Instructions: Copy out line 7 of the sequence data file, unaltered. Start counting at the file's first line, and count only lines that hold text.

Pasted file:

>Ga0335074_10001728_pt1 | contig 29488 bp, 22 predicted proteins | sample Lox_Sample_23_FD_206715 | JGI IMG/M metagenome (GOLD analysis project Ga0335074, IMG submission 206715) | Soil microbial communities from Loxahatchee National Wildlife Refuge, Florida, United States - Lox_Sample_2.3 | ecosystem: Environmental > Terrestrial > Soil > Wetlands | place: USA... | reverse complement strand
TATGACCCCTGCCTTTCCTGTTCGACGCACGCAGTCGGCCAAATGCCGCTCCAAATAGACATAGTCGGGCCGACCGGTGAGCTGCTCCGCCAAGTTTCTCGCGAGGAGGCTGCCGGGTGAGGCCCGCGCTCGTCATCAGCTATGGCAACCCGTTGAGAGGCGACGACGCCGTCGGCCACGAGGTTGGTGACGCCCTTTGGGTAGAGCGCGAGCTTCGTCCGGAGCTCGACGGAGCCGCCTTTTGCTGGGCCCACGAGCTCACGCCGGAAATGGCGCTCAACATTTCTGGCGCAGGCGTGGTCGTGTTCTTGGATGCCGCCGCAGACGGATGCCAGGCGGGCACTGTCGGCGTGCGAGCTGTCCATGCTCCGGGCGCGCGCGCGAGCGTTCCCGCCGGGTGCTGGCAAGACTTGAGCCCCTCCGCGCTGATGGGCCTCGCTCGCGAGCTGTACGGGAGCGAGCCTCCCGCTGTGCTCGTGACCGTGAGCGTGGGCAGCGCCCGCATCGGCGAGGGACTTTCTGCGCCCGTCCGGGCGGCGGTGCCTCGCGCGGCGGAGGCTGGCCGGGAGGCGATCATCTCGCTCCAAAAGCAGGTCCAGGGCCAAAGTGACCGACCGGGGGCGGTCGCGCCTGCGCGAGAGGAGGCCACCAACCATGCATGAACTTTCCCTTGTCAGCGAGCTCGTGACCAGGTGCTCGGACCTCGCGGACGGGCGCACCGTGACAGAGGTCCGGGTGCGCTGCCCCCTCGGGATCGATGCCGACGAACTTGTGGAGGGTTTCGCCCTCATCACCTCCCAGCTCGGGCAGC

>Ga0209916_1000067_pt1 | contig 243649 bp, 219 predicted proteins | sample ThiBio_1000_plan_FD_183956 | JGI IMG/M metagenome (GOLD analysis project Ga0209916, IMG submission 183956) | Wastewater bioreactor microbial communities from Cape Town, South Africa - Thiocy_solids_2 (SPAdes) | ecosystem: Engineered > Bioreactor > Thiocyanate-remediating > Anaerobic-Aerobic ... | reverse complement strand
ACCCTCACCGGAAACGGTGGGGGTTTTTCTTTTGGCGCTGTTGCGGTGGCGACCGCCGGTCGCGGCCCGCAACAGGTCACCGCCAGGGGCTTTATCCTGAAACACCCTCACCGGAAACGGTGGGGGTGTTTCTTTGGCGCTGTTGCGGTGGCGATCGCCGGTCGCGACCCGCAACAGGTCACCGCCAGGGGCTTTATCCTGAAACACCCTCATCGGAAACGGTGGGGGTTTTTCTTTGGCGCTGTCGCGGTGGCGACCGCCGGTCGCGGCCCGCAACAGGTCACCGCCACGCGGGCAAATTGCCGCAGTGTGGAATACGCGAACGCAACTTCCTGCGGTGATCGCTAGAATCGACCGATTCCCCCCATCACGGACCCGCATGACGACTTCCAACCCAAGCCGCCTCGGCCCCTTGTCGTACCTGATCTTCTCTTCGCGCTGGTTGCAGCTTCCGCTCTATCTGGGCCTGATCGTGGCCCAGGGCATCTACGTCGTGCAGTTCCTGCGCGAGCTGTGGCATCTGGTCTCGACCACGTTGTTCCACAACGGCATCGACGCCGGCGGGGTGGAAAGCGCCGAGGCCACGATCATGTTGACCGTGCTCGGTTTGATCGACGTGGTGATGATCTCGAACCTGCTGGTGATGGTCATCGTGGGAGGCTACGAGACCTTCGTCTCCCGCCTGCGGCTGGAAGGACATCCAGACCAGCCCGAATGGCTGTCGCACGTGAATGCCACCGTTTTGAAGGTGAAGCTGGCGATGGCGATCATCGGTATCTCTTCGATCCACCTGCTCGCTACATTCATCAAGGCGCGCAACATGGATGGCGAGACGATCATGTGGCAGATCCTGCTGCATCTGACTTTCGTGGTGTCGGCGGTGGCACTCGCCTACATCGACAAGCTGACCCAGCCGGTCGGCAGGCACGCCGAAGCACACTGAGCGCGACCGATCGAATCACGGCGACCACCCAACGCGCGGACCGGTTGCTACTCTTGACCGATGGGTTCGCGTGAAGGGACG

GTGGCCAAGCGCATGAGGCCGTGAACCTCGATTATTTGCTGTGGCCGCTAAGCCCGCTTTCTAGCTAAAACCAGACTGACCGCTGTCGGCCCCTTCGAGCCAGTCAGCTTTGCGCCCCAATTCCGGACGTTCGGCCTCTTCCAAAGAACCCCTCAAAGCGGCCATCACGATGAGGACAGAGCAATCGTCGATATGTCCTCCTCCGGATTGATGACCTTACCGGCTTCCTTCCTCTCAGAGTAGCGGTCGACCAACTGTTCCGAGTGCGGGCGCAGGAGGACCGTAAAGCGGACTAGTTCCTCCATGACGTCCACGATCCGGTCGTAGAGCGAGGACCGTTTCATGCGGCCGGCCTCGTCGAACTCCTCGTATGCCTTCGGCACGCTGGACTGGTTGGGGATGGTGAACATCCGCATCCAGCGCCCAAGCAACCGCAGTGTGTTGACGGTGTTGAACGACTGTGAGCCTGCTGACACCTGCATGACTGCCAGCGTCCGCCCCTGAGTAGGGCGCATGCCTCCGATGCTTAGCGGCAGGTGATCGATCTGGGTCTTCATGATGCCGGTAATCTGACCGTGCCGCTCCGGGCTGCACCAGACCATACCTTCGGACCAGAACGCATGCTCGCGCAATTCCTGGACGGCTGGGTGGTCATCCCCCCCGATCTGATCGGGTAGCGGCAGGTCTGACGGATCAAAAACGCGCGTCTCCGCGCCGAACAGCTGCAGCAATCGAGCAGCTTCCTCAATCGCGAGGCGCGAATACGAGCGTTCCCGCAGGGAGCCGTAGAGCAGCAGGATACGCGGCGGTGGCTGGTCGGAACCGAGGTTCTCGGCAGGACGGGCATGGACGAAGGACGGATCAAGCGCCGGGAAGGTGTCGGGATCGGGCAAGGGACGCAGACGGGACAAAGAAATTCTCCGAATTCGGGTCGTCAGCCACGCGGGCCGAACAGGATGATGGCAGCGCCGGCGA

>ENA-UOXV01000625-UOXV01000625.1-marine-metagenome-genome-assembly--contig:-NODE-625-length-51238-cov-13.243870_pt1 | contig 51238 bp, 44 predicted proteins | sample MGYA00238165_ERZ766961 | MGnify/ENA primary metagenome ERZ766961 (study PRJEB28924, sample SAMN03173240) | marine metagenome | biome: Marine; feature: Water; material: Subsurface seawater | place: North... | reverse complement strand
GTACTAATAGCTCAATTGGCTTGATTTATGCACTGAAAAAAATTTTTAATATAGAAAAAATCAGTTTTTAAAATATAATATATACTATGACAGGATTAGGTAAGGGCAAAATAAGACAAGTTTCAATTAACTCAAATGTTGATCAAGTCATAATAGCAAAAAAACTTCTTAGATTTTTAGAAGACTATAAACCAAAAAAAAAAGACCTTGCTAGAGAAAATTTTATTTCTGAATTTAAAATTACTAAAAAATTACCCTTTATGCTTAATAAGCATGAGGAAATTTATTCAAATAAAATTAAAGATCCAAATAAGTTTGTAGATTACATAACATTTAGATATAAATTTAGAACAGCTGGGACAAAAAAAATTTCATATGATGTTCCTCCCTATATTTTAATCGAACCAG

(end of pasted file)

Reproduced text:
GTACTAATAGCTCAATTGGCTTGATTTATGCACTGAAAAAAATTTTTAATATAGAAAAAATCAGTTTTTAAAATATAATATATACTATGACAGGATTAGGTAAGGGCAAAATAAGACAAGTTTCAATTAACTCAAATGTTGATCAAGTCATAATAGCAAAAAAACTTCTTAGATTTTTAGAAGACTATAAACCAAAAAAAAAAGACCTTGCTAGAGAAAATTTTATTTCTGAATTTAAAATTACTAAAAAATTACCCTTTATGCTTAATAAGCATGAGGAAATTTATTCAAATAAAATTAAAGATCCAAATAAGTTTGTAGATTACATAACATTTAGATATAAATTTAGAACAGCTGGGACAAAAAAAATTTCATATGATGTTCCTCCCTATATTTTAATCGAACCAG